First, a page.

Comstock Partners, Inc.November 29, 2012
The Deficit Did Not Cause The Recession; The Recession Caused The Deficit
Both Wall Street and Washington have lost sight of the major cause of the deep recession and exceedingly slow economic recovery. To hear all the talk, the major concern is about the impending fiscal cliff and the federal budget deficit. Fix the fiscal cliff and make major reductions in the deficit, they say, and all will be ok. We think they've got it wrong.
As we've been writing about for a number of years, the major problem affecting the economy is the credit crisis of 2008, brought on by the preceding housing boom, explosion of household credit and the associated sleazy practices by the mortgage banking industry. Also culpable were the various enablers such as Alan Greenspan, overall Fed policy and the major credit rating agencies. When the boom collapsed, households were left with a severely depleted asset (their homes), record debt and low savings. Since that time consumers have been faced with the problem of paring down debt and increasing savings at a time of extremely limited increases in wages, a process that is still ongoing today. The result is the weak recovery that typically follows major credit crises.
The federal government deficit, far from being the cause of the lackluster economy, was actually a result of it. In 2007, the deficit was a manageable 1.7% of GDP. The non-partisan Congressional Budget Office (CBO) forecast deficits of between 0.7% and 1.5% of GDP for the years 2008 through 2011 and surpluses for the seven following years through 2018. What threw this forecast off track was the deep recession, resulting in collapsing tax revenues, increased unemployment insurance and various stimulative spending programs that wouldn't have happened if not for the preceding housing and credit boom.
The concern over the deficit has now gotten mixed in with the fiscal cliff as the major problem holding back the economy. The fiscal cliff is an artificial problem manufactured in Washington during the debt limit negotiations in the summer of 2011 that caused the loss of the U.S. triple-A credit rating. The stock market is now responding to every statement by our political leaders on the status of the negotiations as both political parties jockey for position. It is perfectly natural, at the start, that both sides would attempt to sound conciliatory without being specific so that they could place blame on the other party should things go wrong.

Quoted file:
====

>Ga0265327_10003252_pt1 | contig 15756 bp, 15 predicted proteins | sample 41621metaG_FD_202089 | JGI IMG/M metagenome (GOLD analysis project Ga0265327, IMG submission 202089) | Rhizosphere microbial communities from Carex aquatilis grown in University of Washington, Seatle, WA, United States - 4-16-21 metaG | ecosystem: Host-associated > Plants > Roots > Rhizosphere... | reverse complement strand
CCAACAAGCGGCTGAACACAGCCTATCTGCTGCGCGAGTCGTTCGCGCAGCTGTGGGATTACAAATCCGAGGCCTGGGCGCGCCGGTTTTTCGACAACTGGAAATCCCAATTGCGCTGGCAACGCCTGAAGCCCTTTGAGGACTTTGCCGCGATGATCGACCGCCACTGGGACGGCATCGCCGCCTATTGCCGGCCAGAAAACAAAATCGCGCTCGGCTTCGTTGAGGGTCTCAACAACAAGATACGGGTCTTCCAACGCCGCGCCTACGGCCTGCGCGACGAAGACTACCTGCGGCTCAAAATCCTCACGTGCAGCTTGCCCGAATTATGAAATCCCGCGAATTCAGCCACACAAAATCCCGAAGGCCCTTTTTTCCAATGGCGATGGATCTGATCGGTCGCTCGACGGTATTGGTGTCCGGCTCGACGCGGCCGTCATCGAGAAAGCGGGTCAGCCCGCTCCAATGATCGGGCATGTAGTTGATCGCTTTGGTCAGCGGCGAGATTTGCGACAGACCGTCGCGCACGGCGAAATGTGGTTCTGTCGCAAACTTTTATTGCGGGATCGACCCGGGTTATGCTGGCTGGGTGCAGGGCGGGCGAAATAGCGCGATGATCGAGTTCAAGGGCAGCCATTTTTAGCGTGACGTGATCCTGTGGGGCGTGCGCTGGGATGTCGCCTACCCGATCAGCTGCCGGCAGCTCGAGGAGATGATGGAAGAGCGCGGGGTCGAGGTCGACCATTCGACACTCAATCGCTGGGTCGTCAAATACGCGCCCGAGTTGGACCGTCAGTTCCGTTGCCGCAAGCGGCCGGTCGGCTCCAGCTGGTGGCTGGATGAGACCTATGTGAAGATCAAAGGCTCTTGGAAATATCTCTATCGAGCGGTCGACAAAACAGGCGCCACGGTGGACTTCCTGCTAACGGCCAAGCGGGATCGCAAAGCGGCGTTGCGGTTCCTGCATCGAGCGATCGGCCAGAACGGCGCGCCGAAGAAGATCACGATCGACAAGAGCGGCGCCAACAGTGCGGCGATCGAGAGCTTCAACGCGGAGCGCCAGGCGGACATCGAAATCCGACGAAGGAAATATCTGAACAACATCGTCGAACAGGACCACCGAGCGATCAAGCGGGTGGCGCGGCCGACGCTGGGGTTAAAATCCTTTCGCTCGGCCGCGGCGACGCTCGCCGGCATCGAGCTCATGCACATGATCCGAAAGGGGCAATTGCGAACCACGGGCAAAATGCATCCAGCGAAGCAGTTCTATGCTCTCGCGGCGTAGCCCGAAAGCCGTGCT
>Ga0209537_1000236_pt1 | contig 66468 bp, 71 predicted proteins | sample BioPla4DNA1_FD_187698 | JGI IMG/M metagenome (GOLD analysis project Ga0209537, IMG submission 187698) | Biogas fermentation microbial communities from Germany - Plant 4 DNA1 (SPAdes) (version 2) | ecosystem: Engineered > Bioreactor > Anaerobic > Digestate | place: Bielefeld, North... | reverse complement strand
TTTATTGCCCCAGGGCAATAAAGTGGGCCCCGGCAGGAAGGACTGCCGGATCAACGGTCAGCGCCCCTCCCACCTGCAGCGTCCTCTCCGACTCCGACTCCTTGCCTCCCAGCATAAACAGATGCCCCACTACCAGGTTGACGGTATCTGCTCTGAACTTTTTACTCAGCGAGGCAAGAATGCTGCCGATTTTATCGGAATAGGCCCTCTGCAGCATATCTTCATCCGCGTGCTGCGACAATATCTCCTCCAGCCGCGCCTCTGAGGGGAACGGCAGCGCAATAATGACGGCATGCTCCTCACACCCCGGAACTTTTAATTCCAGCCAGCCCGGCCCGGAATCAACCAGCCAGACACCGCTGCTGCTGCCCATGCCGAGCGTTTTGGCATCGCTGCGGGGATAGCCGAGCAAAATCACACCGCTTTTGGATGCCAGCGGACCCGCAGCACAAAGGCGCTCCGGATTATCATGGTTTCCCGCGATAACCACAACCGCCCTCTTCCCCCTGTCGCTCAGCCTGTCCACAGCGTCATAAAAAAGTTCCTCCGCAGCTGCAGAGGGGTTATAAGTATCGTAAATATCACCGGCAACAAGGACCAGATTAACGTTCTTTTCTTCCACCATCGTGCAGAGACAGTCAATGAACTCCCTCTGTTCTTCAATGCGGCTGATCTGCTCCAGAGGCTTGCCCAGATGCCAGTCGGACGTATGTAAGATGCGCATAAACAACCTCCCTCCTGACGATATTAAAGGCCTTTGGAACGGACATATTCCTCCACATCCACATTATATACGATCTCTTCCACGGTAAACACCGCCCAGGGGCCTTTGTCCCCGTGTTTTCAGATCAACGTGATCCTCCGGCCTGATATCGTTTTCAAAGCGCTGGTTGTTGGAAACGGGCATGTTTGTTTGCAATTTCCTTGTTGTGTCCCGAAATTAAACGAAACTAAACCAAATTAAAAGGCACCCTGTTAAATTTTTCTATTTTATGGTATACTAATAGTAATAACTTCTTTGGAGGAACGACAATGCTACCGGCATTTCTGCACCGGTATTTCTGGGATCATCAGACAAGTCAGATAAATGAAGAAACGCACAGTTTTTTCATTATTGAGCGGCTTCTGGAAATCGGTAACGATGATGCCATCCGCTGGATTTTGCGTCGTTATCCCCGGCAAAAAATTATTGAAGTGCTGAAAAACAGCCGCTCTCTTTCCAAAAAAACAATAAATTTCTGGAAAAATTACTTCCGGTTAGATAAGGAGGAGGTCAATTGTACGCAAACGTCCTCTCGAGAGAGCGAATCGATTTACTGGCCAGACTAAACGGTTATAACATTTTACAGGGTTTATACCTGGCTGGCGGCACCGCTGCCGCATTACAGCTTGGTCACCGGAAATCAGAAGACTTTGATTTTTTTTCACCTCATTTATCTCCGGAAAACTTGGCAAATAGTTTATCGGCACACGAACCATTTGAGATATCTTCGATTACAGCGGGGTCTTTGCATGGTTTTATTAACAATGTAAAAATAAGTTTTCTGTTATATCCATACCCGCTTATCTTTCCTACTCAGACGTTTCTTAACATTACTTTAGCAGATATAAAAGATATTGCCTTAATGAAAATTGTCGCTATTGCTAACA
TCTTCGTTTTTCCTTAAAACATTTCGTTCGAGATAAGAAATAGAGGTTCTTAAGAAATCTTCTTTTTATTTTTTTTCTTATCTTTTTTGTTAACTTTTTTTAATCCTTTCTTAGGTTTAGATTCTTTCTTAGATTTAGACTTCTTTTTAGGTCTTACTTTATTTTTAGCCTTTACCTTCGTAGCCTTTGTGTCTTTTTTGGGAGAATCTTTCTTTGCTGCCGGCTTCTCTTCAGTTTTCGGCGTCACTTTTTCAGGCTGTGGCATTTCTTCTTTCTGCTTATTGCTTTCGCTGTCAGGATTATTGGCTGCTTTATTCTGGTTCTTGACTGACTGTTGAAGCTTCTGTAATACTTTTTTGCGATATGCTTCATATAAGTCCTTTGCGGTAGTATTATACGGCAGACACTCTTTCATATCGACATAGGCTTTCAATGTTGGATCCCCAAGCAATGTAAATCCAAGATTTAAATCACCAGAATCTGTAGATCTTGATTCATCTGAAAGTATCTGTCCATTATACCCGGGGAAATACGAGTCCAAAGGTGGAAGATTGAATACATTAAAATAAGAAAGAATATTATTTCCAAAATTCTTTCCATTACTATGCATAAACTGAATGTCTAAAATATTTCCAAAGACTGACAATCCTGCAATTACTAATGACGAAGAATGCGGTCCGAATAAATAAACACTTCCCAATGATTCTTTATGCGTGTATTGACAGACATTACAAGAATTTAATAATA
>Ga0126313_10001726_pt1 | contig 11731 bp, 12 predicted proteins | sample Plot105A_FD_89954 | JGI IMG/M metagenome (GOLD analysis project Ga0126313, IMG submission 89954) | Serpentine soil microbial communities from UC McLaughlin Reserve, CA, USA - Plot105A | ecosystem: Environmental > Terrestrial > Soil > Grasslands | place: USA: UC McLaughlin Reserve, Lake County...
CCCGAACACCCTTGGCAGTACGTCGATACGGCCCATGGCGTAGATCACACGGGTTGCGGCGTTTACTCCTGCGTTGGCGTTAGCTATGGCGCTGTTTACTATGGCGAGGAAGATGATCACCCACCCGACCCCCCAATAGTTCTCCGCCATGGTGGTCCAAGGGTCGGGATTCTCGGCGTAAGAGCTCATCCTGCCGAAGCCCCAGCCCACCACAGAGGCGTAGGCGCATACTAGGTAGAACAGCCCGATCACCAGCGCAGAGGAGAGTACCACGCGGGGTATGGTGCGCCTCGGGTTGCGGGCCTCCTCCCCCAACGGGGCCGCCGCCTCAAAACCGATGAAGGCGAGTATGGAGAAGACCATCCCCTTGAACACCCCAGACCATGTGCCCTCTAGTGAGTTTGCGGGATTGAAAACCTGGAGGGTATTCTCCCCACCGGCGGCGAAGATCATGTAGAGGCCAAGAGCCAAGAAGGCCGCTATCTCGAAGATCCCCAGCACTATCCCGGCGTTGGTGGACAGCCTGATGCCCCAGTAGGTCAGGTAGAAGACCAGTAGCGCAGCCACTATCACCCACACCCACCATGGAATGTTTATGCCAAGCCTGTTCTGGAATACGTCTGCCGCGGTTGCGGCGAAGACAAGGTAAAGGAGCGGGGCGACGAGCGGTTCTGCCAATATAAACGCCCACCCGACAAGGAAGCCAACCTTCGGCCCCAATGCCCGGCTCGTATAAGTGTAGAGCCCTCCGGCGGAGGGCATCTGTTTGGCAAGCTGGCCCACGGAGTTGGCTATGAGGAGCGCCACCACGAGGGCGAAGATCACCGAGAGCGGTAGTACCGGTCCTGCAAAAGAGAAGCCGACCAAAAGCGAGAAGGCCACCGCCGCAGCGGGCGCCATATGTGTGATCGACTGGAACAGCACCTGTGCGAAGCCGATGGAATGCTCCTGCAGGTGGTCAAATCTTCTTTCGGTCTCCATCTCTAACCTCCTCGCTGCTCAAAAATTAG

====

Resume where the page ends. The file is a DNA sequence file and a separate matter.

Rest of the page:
While it is more likely than not that going over the fiscal cliff will be avoided in some way, it is far from a sure thing. To get to a deal Republican leaders will have to convince enough of their base to agree to a tax rate increase above a specified income level while Democrats will have to convince enough of their base to go along with cuts in entitlements. Since nobody wants to concede anything specific too early in the negotiations, the issue is likely to go down to the wire with extreme market moves in the meantime.
The real takeaway, however, is that the solution to the fiscal cliff problem involves some combination of tax increases and federal spending cuts. To the extent that at least some of it is front-loaded into 2013, which is likely, the result is a tightening in fiscal policy and a headwind to economic growth. While falling off the fiscal cliff amounts to extreme austerity, the probable solution also involves austerity, just less of it.
And since the deficit did not cause either the recession or the tepid recovery, a reduction in the deficit is not the cure. It does not solve the real problems facing the economy such as excessive household debt, continued tepid growth and falling earnings estimates in the U.S., the spreading recession in Europe, the economic slowdown in China and the other BRIC nations, the renewed recession in Japan and the slowdown in the commodity producer nations.